iTunes 9.1 update sets stage for iPad

Version 9.1 of Apple's iTunes software is now available for download, bringing with it compatibility for the iPad, as well as tweaks to Genius mixes and book-related content.

Donald Bell Senior Editor / How To
Donald Bell has spent more than five years as a CNET senior editor, reviewing everything from MP3 players to the first three generations of the Apple iPad. He currently devotes his time to producing How To content for CNET, as well as weekly episodes of CNET's Top 5 video series.
Donald Bell
2 min read

Image of iTunes 9.1.
In iTunes version 9.1, book-related content such as audiobooks and titles from the forthcoming Apple iBooks store are gathered under a common Books category. To get the shot shown here, we dragged a few free EPUB files into our library. (Click to enlarge.)

Version 9.1 of Apple's iTunes software is now available for download, bringing a handful of improvements and iPad compatibility.

Without an iPad to connect, there aren't a whole lot of visible changes for users to notice. The Audiobook library category has been renamed "Books" and broadened to include all book-related content, including audiobooks and back-ups of e-books purchased using the iPad's iBooks app. Although the feature isn't advertised, we found that free EPUB books from Project Guttenberg or Google Books can be imported via drag and drop. Unfortunately, without the option to view e-book files within iTunes, the new feature is useless without a compatible device with which to sync.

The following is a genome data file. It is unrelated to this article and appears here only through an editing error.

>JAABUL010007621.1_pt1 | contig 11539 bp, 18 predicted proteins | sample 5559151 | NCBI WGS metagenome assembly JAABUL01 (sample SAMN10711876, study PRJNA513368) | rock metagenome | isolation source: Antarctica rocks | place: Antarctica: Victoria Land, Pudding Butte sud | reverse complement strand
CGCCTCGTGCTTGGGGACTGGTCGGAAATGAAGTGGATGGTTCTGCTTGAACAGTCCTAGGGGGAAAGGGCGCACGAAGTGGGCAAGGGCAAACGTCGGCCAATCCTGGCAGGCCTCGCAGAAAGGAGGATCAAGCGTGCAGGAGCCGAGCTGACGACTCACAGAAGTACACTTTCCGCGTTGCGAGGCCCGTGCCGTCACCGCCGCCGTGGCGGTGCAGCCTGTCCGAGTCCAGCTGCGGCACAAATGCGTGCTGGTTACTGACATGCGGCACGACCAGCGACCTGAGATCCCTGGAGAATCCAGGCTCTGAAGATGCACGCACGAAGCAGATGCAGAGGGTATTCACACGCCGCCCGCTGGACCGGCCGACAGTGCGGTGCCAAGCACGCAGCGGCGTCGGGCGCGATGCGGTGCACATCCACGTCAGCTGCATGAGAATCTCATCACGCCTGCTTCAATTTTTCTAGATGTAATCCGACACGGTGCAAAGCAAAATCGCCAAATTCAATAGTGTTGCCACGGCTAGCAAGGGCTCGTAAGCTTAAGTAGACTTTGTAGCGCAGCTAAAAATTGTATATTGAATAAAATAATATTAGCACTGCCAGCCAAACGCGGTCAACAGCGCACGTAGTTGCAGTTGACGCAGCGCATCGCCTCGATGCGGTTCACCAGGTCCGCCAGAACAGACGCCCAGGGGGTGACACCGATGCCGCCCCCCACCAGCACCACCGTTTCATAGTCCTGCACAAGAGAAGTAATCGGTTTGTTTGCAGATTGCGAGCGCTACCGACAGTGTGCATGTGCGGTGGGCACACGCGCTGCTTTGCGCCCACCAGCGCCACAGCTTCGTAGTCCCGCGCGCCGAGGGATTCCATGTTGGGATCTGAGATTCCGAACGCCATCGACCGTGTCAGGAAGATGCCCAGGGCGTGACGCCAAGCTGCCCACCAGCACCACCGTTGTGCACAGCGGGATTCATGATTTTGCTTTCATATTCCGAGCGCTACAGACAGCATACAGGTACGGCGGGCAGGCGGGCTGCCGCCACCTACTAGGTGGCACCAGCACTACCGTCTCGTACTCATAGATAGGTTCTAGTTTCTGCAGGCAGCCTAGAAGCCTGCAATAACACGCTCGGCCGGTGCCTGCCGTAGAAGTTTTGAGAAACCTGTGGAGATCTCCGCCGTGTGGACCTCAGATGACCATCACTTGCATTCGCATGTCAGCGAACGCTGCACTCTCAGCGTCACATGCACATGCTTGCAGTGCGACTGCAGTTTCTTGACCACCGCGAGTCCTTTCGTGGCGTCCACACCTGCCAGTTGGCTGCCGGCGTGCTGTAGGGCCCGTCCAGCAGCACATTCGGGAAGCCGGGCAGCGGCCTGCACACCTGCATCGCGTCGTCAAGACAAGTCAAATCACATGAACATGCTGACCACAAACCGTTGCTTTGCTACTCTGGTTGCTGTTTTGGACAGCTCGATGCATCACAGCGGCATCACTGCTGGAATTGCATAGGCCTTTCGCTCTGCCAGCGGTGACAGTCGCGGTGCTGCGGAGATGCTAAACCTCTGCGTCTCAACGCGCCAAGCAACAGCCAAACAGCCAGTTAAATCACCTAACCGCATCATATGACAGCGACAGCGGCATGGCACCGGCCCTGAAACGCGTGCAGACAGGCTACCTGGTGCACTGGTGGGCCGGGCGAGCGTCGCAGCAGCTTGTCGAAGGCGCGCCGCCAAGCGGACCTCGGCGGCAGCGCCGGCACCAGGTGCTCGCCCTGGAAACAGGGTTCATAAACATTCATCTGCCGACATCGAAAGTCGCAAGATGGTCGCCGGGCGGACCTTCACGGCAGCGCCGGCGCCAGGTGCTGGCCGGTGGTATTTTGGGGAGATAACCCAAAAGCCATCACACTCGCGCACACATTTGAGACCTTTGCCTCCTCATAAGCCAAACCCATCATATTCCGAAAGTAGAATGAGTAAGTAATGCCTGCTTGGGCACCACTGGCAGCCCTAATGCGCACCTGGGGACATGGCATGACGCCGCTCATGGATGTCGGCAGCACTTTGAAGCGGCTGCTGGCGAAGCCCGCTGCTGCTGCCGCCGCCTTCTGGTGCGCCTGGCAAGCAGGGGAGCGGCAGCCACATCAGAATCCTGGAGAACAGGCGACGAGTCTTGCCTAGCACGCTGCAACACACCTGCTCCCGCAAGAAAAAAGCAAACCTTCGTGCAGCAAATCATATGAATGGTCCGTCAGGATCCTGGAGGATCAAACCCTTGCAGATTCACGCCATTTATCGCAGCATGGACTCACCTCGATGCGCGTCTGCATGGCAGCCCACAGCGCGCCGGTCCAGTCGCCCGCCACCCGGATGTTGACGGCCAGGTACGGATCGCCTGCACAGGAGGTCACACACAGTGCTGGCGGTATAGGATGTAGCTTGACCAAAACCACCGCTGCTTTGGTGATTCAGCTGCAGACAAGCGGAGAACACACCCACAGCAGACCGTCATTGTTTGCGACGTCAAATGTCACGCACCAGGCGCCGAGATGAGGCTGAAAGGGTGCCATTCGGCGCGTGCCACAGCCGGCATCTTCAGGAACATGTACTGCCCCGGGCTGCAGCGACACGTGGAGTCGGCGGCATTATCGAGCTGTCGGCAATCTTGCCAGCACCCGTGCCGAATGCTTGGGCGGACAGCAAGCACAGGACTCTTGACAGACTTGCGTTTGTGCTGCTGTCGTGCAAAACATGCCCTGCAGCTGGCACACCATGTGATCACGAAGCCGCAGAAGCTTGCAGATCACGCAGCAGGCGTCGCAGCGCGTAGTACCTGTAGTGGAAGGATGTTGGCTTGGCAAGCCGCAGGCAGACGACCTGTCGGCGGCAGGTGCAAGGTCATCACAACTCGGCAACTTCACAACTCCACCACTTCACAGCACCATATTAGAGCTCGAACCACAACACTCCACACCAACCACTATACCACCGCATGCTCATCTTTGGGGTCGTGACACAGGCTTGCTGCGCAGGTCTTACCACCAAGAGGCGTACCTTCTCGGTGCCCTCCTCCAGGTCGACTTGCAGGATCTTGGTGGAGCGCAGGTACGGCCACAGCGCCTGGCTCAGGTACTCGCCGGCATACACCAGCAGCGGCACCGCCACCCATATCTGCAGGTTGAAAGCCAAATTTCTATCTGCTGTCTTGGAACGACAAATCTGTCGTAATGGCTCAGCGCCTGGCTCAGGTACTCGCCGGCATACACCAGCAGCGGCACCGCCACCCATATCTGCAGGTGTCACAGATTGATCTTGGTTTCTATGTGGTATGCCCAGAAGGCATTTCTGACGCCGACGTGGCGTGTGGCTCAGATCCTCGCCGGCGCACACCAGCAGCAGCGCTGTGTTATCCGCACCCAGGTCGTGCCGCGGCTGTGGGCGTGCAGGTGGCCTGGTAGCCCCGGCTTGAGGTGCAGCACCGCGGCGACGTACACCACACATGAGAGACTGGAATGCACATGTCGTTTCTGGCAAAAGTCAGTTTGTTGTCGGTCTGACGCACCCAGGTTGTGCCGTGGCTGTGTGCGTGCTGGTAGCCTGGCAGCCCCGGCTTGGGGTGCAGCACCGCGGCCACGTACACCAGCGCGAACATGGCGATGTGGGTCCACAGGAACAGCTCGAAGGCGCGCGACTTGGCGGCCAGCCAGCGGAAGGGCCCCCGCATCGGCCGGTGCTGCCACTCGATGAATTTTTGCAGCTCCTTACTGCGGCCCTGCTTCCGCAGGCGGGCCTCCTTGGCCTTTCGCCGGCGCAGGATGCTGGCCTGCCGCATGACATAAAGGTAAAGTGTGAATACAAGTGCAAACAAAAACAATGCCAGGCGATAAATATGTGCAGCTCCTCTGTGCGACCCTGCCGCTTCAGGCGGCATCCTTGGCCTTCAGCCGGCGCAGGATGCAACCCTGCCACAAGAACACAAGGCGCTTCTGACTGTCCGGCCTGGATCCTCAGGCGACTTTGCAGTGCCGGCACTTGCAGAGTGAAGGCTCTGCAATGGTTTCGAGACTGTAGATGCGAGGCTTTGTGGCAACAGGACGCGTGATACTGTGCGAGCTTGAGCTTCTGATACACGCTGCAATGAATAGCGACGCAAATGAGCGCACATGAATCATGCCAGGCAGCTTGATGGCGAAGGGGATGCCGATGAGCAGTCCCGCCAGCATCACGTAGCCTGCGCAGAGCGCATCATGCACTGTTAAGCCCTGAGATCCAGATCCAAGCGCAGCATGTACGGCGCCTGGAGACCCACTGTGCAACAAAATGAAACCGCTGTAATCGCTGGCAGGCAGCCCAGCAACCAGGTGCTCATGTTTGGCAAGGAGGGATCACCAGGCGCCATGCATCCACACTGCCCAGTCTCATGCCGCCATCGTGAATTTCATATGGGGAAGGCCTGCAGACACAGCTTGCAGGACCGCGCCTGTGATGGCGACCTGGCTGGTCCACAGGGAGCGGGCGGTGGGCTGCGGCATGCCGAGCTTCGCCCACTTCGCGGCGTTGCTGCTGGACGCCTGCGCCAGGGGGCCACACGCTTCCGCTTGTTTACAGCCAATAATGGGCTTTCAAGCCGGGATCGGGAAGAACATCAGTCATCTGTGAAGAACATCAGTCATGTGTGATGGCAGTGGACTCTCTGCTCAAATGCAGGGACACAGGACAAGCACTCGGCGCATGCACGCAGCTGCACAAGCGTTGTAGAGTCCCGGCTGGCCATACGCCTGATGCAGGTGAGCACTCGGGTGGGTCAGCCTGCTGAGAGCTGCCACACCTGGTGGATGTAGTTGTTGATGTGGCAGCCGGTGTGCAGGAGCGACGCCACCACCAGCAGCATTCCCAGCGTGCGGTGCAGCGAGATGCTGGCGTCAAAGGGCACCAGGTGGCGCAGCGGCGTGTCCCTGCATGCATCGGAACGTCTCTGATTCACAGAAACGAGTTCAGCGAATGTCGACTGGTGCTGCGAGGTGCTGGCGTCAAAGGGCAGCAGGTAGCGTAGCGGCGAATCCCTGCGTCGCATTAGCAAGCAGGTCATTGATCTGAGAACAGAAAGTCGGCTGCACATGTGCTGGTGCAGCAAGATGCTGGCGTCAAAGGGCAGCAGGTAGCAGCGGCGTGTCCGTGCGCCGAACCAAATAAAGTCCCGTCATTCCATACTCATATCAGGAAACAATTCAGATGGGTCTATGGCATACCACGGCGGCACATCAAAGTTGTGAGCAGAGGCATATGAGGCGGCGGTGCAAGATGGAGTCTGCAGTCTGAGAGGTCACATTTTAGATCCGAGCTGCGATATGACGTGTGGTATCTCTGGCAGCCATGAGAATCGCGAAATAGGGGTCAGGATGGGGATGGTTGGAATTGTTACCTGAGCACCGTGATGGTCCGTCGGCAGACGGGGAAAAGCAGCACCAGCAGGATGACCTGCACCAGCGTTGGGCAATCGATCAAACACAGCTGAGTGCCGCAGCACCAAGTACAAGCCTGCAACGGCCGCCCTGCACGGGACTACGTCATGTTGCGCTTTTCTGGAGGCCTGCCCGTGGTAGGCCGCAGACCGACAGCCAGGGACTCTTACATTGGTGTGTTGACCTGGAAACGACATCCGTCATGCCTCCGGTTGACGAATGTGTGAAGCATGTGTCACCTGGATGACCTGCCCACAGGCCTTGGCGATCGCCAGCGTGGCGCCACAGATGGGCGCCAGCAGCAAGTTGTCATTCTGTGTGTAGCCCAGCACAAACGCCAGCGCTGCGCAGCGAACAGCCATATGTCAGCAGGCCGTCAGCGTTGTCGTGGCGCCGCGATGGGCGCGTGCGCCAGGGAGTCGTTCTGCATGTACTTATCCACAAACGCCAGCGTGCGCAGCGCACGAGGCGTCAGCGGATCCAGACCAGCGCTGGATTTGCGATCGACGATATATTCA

Version 9.1 also blesses users with the option of deleting, renaming, and rearranging Genius Mixes. Perhaps this is an admission on Apple's part that the company cannot, in fact, read your mind. At least, not yet.

Along with a slight redesign of device view, the device sync summary page now offers a checkbox option for converting "higher bit rate songs to 128kbps AAC". The option for down-sampling music files on-the-fly was previously available only to iPod Shuffle users, who presumably cared less about audio quality than about cramming as much workout-worthy techno on their devices as possible. After hearing a handful of user reports, it seems that all iTunes-compatible devices now include this down-sampling capability.

Other pieces of general housekeeping include the shortening of the Applications category to "Apps" and a few tweaks to overall performance.

Users with jailbroken devices (iPhone or iPod Touch) are reporting an inability to sync after the software update.